to the civil justice system.
Underwood did not mention tortreform in his most
recent State of the State address, and he did not introduce legislation on
the subject during this year's session. But he pushed a sweeping proposal
with the 1998 Legislature that targeted most aspects of the civil justice
- Underwood supported changing how lawyers and clients reach
"contingency fee" agreements, in which clients pledge a percentage of any
damage award as payment to the lawyer. Underwood wanted such
arrangements set in writing before a case proceeds. He also wanted the fee
to be based on the damage award: the larger the award or settlement, the
lower the percentage the lawyer receives as payment.
- Underwood has embraced much of the state Chamber of Commerce's
curbed "punitive damages," or money meant to punish the defendant, be it a
business or person, for their conduct. For corporate defendants, the
limits would have been based on the company's size.
- Underwood wants to similarly limit damages meant to compensate
plaintiffs for such intangible things as "pain and suffering." They are
called non-economic damages. Underwood has proposed caps
proportionate to the amount awarded for such "economic damages" as lost
wages or medical bills.
- Underwood also wanted to toughen the standard of evidence that
plaintiffs must meet to ask for punitive damages. His proposal would have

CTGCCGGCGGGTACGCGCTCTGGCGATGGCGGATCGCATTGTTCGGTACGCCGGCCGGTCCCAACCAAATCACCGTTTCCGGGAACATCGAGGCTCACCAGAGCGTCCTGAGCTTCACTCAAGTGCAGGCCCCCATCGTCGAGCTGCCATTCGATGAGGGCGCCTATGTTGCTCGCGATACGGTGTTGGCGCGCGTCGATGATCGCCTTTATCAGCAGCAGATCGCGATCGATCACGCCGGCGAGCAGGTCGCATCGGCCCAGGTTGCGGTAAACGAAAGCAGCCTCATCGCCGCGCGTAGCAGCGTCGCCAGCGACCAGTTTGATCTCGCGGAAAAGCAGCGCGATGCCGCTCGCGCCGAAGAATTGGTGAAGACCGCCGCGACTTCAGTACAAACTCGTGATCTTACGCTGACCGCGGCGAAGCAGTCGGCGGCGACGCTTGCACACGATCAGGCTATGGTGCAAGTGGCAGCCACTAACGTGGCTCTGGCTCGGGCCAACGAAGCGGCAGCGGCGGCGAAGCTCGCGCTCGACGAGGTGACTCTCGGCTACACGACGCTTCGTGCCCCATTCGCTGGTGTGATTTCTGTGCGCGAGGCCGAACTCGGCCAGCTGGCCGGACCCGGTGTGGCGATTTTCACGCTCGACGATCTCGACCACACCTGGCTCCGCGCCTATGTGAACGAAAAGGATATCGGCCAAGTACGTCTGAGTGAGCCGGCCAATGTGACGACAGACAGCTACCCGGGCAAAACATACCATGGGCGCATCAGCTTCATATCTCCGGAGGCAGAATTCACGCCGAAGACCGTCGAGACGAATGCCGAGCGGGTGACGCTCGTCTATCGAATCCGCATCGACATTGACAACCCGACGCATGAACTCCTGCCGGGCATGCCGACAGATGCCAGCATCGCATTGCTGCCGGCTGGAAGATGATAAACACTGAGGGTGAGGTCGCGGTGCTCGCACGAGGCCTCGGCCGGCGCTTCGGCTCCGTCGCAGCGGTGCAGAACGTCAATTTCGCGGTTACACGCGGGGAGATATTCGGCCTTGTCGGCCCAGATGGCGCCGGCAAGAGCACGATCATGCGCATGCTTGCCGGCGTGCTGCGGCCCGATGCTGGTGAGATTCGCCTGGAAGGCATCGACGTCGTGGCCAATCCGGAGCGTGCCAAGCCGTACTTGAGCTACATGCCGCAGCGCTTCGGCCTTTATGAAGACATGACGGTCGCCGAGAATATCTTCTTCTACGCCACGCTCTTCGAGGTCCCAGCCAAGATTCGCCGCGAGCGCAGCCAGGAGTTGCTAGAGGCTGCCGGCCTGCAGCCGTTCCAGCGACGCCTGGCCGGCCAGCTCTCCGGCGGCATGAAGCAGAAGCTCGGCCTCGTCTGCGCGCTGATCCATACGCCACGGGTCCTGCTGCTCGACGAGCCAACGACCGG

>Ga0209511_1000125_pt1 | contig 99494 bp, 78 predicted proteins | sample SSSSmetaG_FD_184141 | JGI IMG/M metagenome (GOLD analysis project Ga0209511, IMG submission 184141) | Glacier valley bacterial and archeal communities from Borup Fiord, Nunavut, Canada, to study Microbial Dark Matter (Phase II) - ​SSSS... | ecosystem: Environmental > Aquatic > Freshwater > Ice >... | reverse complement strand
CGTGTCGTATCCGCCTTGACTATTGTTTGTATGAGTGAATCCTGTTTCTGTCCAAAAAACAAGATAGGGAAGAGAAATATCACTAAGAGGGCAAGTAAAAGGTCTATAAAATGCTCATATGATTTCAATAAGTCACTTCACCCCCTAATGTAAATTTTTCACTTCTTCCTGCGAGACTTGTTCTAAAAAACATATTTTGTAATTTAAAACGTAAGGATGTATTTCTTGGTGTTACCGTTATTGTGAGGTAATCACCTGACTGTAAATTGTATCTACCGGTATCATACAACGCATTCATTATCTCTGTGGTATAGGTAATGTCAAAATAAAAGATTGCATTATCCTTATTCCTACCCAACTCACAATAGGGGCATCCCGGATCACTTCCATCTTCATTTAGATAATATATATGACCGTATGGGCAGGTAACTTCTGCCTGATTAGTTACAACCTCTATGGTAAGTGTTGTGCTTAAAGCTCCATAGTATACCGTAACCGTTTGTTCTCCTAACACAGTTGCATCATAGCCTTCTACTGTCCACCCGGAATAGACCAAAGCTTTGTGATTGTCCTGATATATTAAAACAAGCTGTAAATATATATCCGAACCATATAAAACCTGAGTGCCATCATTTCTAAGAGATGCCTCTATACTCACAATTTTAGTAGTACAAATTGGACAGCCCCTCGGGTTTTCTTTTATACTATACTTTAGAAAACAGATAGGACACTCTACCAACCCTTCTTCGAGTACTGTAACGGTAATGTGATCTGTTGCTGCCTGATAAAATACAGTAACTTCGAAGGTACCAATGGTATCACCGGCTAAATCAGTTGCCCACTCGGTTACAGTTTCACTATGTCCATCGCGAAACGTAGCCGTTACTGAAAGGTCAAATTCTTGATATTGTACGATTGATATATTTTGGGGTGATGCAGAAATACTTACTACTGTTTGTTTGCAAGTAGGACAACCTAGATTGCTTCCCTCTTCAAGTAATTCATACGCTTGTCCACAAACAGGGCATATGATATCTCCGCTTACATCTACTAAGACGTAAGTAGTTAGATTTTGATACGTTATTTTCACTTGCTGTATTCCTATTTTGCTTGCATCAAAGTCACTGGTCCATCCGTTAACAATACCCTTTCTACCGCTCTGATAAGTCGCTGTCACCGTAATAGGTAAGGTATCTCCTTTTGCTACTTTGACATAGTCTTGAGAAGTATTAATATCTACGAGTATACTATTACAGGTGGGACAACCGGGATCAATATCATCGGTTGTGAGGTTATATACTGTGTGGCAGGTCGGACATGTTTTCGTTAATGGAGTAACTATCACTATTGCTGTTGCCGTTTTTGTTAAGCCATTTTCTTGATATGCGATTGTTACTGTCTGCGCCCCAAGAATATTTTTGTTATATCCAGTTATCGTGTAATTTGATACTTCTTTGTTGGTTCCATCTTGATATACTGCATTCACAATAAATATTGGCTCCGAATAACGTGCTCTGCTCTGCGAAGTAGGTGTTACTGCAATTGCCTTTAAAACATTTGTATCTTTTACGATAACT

also changed just how defendants are found liable when a lawsuit targets
more than one person or business.
Wise has usually voted against such proposals in Congress.
Further, he has supported measures which would benefit the people who file
lawsuits, as opposed to those they target:
- Wise voted against a House bill introduced this year aimed at
limiting damages reached against small businesses, defined as having 25 or
- Wise voted against the most recent bill involving "product
liability" lawsuits. Such suits target defective products. The legislation
focused on certain types of goods and when they were made, setting time
limits on when suits could be filed. After voting against the 1996
measure, Wise also voted against overriding President Clinton's
veto of the bill. The override effort failed.
- Wise voted against last year's bill to protect tobacco
companies from lawsuits targeting cigarettes and their health effects.
- Wise did vote for one "tortreform" measure, a
1999 bill to limit damages and liability in matters involving the Year
2000 computer problem.
- Wise voted for a bill passed by the House last year that would
allow managed-care patients, or their survivors, to sue their health care
plans. The plaintiffs would have to prove that a negligent decision by
plan officials regarding health care resulted in needless injury or death.
To contact staff writer Law-rence Messina, use e-mail or call 348-4869.